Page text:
Grasping the toe of a leather work boot with her left hand, Jill Suiter uses a set of steel pliers to clamp down on the worn rubber sole. She clenches her jaw and pulls back the rubber, freeing the sole from the rest of its shoe. The scent of leather and shoe polish fill Boaz Shoe Repair, cluttered with boots, heels and waxes — tools of an old trade.
Although she has worked in maintenance for years, some would say Jill doesn't belong, playing a role that has been filled by men for hundreds of years. On a day in October, faced with the absence of David Jones Sr., her only co-worker, Jill picked up the pair of boots to completely replace the sole. Usually, that's his job, but not because she doesn't know how to do it.
"The previous owner told me this was man's work," Jill says. "I proved him wrong."
It's a small operation, and Jill is at the heart of it. She has worked at the shop for a little more than a year and takes on whatever task needs doing. She relishes quiet Mondays, when the shop is closed and she can work without interruption. She wears worn jeans and an old T-shirt, with her blonde hair tied back. Her work shoes are a pair of white sneakers, with stains from the polish she uses.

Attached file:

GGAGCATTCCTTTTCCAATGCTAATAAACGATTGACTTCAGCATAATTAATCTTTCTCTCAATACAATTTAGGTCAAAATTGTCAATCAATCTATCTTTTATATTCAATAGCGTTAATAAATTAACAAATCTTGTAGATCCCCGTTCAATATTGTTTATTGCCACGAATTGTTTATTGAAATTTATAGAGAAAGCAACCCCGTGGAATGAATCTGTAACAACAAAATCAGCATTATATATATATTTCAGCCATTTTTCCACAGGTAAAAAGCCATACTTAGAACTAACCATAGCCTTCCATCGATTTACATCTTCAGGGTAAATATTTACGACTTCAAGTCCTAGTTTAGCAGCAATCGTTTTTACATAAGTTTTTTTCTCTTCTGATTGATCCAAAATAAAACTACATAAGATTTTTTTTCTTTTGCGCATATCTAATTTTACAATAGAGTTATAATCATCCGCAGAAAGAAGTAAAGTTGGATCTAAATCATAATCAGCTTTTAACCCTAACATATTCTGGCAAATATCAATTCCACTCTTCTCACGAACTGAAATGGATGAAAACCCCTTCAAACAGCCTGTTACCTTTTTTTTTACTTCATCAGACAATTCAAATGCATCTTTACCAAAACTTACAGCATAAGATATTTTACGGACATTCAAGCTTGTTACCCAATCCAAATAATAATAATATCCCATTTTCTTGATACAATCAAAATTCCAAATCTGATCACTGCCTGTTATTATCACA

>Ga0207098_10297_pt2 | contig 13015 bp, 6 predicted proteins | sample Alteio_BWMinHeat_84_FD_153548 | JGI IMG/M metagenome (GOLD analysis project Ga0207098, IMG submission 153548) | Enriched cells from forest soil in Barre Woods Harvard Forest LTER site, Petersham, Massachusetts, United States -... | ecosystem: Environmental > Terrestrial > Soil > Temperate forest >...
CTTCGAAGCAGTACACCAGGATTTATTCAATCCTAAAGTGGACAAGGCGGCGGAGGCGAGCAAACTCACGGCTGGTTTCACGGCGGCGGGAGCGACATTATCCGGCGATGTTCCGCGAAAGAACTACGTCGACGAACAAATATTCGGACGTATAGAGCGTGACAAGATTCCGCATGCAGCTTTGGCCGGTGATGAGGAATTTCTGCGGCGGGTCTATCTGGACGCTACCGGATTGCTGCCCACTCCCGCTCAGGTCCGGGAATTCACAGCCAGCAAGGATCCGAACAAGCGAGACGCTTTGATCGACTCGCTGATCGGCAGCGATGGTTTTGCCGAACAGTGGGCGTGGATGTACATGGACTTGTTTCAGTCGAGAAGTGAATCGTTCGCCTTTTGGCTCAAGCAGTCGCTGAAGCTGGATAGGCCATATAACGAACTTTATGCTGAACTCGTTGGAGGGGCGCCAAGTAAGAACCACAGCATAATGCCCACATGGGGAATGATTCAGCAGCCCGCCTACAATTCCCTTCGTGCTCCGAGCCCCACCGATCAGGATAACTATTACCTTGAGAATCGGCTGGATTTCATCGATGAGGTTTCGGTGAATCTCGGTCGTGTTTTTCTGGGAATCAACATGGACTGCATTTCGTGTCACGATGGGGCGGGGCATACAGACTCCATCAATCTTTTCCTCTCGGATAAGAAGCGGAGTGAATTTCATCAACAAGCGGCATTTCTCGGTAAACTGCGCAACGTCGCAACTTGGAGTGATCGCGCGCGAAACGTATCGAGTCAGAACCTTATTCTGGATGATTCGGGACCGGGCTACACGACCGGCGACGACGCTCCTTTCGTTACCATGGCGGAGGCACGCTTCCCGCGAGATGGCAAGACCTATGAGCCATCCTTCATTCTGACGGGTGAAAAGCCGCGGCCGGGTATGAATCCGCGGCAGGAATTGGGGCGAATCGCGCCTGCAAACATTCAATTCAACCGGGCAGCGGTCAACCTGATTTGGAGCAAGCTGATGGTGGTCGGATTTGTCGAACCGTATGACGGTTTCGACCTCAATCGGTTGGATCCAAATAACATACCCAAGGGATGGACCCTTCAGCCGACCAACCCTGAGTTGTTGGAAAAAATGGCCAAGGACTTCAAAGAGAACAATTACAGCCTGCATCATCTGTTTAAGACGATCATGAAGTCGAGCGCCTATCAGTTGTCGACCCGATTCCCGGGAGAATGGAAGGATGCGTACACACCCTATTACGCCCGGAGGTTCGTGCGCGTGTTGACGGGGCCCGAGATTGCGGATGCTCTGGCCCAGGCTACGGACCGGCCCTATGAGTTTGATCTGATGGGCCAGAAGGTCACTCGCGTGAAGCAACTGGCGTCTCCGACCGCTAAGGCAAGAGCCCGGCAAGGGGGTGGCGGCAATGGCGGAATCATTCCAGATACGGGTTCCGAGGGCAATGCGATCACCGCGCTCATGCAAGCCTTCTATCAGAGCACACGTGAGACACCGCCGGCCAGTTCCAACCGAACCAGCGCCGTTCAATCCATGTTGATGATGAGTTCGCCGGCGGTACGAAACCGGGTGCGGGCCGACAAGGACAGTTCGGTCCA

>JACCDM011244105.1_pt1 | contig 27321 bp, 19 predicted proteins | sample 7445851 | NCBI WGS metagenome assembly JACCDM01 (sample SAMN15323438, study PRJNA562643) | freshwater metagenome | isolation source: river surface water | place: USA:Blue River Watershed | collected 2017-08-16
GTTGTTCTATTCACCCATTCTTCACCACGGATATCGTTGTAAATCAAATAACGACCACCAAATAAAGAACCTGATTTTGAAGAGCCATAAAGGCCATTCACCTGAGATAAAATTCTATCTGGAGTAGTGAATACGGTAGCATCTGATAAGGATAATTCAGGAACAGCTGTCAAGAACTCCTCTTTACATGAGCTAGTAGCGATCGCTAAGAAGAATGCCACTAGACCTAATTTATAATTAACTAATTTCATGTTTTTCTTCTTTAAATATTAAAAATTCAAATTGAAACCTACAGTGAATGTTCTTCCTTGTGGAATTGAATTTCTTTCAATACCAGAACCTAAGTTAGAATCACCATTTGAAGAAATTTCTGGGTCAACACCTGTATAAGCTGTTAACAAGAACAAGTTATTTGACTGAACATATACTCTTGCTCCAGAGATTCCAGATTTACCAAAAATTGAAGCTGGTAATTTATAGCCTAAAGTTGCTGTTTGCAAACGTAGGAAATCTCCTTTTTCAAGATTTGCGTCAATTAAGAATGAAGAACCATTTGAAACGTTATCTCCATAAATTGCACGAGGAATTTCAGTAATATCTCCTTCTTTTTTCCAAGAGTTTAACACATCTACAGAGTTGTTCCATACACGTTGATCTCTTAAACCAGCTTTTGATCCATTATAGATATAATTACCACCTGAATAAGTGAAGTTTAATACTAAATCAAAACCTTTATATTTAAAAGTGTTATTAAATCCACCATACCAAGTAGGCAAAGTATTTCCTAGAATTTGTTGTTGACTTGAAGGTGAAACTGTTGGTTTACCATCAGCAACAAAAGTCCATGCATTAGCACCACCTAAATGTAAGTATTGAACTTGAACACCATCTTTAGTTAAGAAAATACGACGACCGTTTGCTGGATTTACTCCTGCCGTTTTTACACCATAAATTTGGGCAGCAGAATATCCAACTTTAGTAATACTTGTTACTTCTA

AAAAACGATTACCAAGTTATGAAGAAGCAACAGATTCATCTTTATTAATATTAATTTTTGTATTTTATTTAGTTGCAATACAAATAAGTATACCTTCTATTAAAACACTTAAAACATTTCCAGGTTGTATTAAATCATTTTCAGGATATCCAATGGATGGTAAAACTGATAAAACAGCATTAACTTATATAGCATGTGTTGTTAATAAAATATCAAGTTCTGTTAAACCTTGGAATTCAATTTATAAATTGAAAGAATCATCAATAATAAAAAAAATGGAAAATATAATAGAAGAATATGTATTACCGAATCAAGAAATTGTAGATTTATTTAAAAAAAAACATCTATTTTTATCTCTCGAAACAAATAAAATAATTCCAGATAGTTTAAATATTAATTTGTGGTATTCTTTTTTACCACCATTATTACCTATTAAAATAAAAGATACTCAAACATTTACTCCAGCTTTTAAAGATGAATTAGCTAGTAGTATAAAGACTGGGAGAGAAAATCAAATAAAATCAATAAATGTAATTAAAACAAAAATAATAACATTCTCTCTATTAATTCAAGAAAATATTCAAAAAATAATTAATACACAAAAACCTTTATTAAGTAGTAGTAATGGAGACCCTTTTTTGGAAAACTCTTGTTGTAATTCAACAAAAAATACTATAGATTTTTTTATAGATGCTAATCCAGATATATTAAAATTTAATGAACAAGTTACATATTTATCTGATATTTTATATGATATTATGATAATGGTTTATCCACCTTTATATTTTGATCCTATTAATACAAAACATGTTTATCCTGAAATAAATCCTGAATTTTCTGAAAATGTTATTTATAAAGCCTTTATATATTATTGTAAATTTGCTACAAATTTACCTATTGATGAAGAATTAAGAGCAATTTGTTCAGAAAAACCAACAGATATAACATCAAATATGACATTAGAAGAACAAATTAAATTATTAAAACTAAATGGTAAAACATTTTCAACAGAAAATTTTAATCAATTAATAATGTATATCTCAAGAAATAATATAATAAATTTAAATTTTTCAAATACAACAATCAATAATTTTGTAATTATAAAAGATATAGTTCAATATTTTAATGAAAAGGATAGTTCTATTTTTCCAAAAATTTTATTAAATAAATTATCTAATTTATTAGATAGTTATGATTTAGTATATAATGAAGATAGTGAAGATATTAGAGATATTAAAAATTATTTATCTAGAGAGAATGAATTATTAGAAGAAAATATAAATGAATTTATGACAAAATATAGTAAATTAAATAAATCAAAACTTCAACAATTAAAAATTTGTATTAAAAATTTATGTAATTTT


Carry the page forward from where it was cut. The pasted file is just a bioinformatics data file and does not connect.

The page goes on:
The shop in Paducah is a 45-minute drive from her house in Mayfield. She takes the long way home, letting work fall away. By the time she arrives, she's ready to shift her focus to the stash of baby clothes and toys she has collected for her oldest daughter, Lizzie, 22, who is eight months pregnant. Jill and Lizzie gush over tiny baby shoes and blue blankets. It's a far-cry from the reaction Lizzie expected when she told her mom about the baby, who she'll call Isaiah — a name her mom picked out. Jill will be at her daughter's side when he's born.
"We weren't gonna buy anything before we knew the gender," Lizzie says. "But she was too excited, so she bought outfits and a diaper bag."